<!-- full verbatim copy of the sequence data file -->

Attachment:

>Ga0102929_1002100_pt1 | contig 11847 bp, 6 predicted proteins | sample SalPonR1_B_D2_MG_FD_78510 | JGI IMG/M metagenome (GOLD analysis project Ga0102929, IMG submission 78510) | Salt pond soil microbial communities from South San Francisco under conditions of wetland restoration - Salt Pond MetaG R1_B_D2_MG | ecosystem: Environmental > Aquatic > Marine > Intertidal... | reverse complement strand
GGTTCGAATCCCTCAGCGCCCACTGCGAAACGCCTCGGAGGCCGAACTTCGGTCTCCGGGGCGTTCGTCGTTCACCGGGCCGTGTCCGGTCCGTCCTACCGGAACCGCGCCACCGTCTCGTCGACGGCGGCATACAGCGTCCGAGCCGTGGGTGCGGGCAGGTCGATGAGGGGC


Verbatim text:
>Ga0102929_1002100_pt1 | contig 11847 bp, 6 predicted proteins | sample SalPonR1_B_D2_MG_FD_78510 | JGI IMG/M metagenome (GOLD analysis project Ga0102929, IMG submission 78510) | Salt pond soil microbial communities from South San Francisco under conditions of wetland restoration - Salt Pond MetaG R1_B_D2_MG | ecosystem: Environmental > Aquatic > Marine > Intertidal... | reverse complement strand
GGTTCGAATCCCTCAGCGCCCACTGCGAAACGCCTCGGAGGCCGAACTTCGGTCTCCGGGGCGTTCGTCGTTCACCGGGCCGTGTCCGGTCCGTCCTACCGGAACCGCGCCACCGTCTCGTCGACGGCGGCATACAGCGTCCGAGCCGTGGGTGCGGGCAGGTCGATGAGGGGC